Vodafone unites social networks
Vodafone has launched a suite of net services for mobile and PCs, aimed at grabbing a slice of a market currently dominated by Apple, Google and Nokia.
Vodafone 360, as it is known, unites customer's contacts with information from social networks such as Facebook.
It replaces the company's previous web offering, Vodafone Live!
It will initially be launched in eight European countries and has been optimised for two new handsets from manufacturer Samsung.
Four more handsets from Nokia will be preloaded with a version of the service.
"This is Vodafone getting deeply involved in handsets," Ian Fogg, an analyst at Forrester Research told BBC News.
He said that users with a Vodafone branded handset would get the "full fat" version of the new service, whilst others would get a trimmed-down offering.
At "the heart" of the new service was the address book he said, which pulls together mobile, messaging and social networking contacts from services such as Facebook, Windows Live Messenger and Google Talk.
"They are making it easy to communicate across the internet," said Mr Fogg.
He said it was similar to products from Apple, Motorola, Palm and HTC which build social networking into the handset.
The feature reflects the rise in people communication via the internet, as opposed to voice calls.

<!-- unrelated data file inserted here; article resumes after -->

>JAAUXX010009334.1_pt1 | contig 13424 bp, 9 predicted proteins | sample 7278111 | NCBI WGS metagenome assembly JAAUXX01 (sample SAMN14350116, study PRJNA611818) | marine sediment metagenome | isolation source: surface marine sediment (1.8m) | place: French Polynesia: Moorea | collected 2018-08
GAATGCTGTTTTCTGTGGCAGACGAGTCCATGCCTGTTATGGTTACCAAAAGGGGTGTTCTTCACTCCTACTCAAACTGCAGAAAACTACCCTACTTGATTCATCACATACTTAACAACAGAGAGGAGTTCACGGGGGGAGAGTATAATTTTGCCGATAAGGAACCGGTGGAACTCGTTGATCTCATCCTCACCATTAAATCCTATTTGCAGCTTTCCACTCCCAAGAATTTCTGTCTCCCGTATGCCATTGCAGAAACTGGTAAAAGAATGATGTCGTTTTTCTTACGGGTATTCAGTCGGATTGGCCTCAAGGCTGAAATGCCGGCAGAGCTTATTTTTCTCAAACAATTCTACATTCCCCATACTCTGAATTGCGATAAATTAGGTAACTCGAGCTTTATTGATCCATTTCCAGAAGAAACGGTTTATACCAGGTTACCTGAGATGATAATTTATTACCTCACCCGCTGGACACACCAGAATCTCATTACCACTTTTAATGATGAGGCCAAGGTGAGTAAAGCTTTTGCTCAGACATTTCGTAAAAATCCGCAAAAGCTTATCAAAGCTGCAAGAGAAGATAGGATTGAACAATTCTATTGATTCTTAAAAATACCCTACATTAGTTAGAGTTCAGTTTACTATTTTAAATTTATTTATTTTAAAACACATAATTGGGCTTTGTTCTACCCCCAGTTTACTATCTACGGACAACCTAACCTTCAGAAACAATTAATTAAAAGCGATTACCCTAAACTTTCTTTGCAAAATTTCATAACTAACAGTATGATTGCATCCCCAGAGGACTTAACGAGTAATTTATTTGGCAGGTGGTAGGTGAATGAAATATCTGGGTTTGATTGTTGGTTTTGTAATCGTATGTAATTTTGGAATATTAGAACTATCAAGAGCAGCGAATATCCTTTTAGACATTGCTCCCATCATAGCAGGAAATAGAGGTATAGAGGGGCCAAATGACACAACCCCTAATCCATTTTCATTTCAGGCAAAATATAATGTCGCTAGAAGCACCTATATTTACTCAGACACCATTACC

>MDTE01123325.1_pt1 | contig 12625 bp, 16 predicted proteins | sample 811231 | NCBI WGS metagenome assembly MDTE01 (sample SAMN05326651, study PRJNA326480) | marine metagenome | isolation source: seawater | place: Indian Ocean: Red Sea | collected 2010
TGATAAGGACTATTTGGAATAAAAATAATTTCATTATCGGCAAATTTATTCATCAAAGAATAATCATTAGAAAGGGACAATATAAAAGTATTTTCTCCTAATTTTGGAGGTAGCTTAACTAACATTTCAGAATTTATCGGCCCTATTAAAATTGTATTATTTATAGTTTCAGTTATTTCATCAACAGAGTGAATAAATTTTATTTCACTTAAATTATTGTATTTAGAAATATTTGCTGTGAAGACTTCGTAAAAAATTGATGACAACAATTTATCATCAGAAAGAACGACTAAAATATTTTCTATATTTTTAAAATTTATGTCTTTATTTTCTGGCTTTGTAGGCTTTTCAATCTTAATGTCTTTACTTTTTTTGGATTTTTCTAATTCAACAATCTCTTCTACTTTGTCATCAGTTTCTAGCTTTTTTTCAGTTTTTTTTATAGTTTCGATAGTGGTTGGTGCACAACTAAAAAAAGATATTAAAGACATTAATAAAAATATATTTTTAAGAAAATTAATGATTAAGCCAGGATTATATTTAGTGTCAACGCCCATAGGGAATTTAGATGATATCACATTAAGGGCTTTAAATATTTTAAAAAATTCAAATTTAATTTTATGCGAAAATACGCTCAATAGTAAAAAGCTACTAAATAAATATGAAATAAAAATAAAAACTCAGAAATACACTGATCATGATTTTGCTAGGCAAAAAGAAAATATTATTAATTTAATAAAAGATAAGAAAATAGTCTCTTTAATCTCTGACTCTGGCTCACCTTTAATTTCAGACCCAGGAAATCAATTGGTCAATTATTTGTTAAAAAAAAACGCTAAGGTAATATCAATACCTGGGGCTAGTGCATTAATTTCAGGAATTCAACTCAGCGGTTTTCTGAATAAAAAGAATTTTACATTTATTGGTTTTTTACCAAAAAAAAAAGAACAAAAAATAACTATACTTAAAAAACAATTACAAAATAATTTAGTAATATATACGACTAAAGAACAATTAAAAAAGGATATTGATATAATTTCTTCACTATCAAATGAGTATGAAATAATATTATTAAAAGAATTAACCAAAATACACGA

The address book - known as Vodafone People - will not be limited to Vodafone customers.
"If you want to build a community, it's much easier if anyone can join."
He said the decision to allow it to run on any network was a "smart move" by Vodafone, as it allowed customers to continue to use the service, even if they defected to another carrier.
Elements of the service can sync with customers on a PC or Mac.
The new service will also allow users to access more than 1,000 applications.
Applications have become the main stay of smart phones after Apple launched its App Store for its iPhone; it now offers more than 65,000 applications, created by third-party developers. More than 3bn have been downloaded since it launched.
Google has also opened up an application store for phones, which use its Android operating system, with Nokia and Blackberry also following suit. Microsoft is expected to launch a similar service soon.
The popularity of apps has meant that network operators, such as Vodafone, are carrying more and more data traffic but with little additional revenue.
Mr Fogg said offering apps and other services, such as music and maps, was a "natural evolution" for the firm.
Vodafone is one of the largest mobile networks and currently has 315 million subscribers.